Mining uranium could lead to significant economic benefits to Southside Virginia, but could also pose possible environmental risks, according to a study released Friday.

The study, conducted by RTI International for the Danville Regional Foundation, examined the potential socioeconomic impacts of mining near Pittsylvania County.

It was similar to a state-ordered study released last week in that it predicted the creation of jobs (up to 1,000) and an economic boost to the beleaguered Southside economy ($70 million to $220 million).

But, it also says, that “even if the mine and mill meet or exceed regulatory standards, detectable concentrations of uranium and other constituents would be released from the facility into the surrounding environment.” 

“Risks include both actual environmental risks and perceived risks that could hurt the region’s reputation,” the study says.

Another study by the National Academy of Sciences is expected to be released next week.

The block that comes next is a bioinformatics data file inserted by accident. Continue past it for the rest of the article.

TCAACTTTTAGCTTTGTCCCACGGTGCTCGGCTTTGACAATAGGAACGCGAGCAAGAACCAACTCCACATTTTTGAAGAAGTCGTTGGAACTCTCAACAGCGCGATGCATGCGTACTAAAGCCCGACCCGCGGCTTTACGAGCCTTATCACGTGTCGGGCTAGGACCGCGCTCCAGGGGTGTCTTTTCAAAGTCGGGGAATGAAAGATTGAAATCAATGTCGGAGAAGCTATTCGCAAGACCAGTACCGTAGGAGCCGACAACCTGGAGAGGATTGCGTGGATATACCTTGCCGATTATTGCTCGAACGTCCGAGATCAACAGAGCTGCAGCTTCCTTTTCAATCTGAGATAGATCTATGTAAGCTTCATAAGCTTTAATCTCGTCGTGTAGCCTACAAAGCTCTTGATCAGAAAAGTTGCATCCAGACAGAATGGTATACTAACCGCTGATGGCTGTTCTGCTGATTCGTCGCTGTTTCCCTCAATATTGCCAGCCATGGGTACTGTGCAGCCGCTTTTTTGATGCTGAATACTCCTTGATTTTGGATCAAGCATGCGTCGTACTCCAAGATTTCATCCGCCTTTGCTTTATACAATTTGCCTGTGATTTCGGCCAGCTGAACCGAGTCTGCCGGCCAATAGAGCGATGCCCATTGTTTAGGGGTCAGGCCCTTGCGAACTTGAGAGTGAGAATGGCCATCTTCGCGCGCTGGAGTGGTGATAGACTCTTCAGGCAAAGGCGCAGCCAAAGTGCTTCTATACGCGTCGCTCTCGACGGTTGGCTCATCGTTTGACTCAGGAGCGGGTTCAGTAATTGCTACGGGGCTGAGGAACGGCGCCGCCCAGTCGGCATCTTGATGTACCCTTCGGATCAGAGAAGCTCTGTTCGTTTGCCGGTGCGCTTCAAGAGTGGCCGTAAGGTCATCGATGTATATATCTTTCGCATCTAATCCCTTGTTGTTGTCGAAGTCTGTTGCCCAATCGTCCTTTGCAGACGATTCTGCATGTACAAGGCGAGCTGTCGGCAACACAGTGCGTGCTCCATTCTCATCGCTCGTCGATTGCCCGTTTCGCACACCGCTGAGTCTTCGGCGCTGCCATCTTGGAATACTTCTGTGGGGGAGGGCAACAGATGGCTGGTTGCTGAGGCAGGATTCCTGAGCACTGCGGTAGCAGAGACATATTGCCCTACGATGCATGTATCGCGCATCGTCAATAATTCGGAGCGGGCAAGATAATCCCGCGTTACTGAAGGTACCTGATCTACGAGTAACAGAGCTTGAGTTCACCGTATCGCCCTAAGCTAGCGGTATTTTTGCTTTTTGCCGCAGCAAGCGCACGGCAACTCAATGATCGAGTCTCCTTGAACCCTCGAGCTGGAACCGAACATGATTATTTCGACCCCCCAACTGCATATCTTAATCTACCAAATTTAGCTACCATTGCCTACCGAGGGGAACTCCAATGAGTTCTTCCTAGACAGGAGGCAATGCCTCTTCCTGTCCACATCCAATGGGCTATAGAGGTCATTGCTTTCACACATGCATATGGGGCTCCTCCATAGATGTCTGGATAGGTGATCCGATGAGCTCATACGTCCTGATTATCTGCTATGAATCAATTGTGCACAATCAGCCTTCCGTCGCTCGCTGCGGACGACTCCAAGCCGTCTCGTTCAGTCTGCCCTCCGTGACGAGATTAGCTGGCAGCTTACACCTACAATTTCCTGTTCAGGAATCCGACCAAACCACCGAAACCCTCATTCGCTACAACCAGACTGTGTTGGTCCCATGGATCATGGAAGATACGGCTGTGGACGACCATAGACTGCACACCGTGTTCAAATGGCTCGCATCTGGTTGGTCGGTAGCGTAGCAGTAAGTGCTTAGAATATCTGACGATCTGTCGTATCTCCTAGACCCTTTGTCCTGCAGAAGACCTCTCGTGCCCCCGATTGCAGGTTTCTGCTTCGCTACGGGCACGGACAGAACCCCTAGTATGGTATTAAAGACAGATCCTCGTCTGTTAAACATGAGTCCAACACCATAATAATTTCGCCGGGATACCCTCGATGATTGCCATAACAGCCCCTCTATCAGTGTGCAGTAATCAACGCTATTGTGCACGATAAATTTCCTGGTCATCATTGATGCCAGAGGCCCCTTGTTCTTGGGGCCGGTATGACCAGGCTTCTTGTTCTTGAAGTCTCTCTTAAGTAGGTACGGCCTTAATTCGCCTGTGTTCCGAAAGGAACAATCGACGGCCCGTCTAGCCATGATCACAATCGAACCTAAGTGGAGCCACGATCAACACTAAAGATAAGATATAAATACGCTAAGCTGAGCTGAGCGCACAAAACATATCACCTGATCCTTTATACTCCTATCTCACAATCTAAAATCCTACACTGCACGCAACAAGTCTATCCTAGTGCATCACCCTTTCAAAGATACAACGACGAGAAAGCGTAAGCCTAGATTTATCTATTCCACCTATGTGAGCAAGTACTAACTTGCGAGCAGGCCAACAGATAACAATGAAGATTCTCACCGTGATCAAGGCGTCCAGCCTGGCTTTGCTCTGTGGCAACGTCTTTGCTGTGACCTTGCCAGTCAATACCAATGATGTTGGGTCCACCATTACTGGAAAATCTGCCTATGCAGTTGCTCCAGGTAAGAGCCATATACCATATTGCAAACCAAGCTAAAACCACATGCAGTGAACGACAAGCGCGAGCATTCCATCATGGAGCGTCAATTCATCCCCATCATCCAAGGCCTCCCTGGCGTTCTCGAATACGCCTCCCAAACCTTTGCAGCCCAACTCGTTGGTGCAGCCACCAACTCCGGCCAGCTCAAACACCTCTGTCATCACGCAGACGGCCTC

Virginia Uranium hopes to persuade the General Assembly to repeal the nearly three-decade moratorium on uranium mining at its session in January.

“From day one, our company has been committed to building the safest uranium mining and milling operation in the world,’’ the company said in a statement Friday. “The RTI study identifies a clear path to achieving this mission. As we move forward, we will continue to demonstrate our commitment to protecting the health and well-being of the Southside community.”

Two uranium deposits were found three decades ago in Coles Hill, near Chatham, a small town in Pittsylvania. They begin at the ground’s surface, under land used to raise cattle, hay and timber, and run about 1,500 feet deep.

The company said tests indicate that about 119 million pounds of uranium - worth as much as $10 billion - are below the surface. That would be enough to supply all the country’s nuclear power plants for about two years or all of Virginia’s demands for 75 years.

Environmental groups said uranium should not be mined in Virginia’s highly populated areas and relatively rainy climate.

“We believe that a thorough analysis and venting of this report, as well as other issues, should take place over the next year or more,’’ said Andrew Lester, executive director of the Roanoke River Basin Association. “Further, we believe that a series of public hearings should be held throughout the state on a monthly basis for the next 18 months by an unbiased commission. Only fools rush in on a matter this monumental.’’